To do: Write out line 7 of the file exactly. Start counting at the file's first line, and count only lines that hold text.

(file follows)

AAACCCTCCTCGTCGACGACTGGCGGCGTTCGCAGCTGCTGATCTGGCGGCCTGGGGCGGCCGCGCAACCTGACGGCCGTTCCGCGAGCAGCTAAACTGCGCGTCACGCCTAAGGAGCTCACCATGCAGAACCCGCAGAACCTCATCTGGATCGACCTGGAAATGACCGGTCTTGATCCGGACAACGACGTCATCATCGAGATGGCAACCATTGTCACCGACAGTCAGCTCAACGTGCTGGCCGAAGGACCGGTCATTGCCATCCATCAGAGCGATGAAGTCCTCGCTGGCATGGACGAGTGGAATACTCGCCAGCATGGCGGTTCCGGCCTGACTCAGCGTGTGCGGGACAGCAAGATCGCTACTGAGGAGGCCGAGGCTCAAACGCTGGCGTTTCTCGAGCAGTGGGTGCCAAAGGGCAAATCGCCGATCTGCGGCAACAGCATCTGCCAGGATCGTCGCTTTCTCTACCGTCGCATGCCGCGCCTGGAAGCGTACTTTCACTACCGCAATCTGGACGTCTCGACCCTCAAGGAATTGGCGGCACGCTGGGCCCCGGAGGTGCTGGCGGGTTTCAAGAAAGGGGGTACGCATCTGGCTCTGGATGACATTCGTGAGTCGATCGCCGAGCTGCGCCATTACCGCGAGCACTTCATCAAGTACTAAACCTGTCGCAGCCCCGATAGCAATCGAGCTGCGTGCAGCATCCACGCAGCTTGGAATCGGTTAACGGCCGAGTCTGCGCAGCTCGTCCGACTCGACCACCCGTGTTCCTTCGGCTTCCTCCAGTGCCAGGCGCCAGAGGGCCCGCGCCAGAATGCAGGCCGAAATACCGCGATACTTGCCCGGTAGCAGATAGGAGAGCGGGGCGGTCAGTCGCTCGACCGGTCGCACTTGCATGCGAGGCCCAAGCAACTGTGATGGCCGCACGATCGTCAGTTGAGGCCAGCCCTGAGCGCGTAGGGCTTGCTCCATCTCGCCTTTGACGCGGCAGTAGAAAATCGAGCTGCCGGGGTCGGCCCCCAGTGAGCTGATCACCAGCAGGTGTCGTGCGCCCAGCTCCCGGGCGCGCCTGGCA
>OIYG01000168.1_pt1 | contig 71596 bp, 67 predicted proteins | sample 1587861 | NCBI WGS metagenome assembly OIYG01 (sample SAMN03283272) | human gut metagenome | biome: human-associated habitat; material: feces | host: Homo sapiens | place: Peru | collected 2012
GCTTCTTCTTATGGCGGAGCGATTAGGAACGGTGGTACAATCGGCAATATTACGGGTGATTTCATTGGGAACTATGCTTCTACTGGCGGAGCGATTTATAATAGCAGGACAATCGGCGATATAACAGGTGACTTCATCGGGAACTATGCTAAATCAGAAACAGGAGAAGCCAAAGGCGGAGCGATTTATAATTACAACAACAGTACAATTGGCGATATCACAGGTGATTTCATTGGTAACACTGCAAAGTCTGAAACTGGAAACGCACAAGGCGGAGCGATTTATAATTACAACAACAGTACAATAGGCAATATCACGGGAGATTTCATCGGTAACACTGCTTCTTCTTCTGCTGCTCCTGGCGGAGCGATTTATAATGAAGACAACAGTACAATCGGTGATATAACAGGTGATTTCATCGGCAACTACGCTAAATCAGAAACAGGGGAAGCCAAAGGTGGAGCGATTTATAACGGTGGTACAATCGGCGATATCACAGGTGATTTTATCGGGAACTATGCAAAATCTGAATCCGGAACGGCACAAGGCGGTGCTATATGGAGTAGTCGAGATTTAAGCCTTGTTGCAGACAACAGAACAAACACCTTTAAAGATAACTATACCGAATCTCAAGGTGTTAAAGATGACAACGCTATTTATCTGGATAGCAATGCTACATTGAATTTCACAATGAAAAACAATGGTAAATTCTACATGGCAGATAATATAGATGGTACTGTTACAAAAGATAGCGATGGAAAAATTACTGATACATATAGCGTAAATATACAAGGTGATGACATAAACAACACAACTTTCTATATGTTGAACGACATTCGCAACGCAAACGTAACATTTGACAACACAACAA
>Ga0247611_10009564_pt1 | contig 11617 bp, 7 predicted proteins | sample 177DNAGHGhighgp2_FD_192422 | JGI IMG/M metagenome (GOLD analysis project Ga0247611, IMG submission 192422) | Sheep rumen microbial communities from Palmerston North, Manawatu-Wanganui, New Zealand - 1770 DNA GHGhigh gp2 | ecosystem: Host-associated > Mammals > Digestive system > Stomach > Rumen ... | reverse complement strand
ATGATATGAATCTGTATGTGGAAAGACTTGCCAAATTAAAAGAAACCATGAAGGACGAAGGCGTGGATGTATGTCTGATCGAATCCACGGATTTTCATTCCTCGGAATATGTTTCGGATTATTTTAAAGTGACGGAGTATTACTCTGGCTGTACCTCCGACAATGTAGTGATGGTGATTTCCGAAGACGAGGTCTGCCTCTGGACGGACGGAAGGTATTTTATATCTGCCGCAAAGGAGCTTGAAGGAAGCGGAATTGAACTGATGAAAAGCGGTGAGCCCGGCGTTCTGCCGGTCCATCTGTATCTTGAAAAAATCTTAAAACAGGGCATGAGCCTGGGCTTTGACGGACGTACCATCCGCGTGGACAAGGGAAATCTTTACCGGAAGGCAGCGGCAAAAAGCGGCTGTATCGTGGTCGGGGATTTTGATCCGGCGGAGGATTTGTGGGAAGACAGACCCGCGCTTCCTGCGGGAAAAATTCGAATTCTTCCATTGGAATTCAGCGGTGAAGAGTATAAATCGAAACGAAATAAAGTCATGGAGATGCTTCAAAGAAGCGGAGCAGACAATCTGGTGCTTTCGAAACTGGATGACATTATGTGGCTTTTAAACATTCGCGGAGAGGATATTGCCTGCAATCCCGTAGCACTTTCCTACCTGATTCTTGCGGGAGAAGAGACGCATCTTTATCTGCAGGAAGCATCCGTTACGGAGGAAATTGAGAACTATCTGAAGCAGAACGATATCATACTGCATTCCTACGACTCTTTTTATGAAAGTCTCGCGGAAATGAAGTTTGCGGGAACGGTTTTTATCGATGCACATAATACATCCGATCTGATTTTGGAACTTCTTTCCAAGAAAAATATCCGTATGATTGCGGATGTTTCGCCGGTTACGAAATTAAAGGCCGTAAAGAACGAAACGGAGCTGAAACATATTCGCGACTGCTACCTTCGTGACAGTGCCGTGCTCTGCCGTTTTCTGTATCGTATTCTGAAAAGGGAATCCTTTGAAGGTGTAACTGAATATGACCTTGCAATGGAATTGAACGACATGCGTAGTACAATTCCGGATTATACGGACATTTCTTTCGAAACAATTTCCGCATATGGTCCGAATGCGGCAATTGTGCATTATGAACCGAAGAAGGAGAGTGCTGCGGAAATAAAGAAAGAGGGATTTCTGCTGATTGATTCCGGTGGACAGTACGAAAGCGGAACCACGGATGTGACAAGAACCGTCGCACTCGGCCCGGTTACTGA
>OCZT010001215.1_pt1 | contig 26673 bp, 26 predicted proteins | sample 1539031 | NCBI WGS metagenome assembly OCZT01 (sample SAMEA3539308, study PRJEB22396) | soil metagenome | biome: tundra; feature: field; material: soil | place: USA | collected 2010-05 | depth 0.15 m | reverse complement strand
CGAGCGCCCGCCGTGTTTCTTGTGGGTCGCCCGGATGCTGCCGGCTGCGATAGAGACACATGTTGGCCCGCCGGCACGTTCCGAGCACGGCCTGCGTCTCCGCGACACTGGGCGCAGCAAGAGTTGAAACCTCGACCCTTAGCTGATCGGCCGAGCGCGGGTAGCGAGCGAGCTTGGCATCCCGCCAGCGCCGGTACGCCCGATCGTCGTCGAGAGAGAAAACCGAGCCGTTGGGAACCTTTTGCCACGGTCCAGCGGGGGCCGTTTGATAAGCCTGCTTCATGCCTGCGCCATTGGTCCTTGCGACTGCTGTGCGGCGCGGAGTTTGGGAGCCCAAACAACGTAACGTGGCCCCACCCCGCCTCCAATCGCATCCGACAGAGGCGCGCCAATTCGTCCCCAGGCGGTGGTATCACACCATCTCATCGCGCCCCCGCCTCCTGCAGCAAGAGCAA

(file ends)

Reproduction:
CGAGCGCCCGCCGTGTTTCTTGTGGGTCGCCCGGATGCTGCCGGCTGCGATAGAGACACATGTTGGCCCGCCGGCACGTTCCGAGCACGGCCTGCGTCTCCGCGACACTGGGCGCAGCAAGAGTTGAAACCTCGACCCTTAGCTGATCGGCCGAGCGCGGGTAGCGAGCGAGCTTGGCATCCCGCCAGCGCCGGTACGCCCGATCGTCGTCGAGAGAGAAAACCGAGCCGTTGGGAACCTTTTGCCACGGTCCAGCGGGGGCCGTTTGATAAGCCTGCTTCATGCCTGCGCCATTGGTCCTTGCGACTGCTGTGCGGCGCGGAGTTTGGGAGCCCAAACAACGTAACGTGGCCCCACCCCGCCTCCAATCGCATCCGACAGAGGCGCGCCAATTCGTCCCCAGGCGGTGGTATCACACCATCTCATCGCGCCCCCGCCTCCTGCAGCAAGAGCAA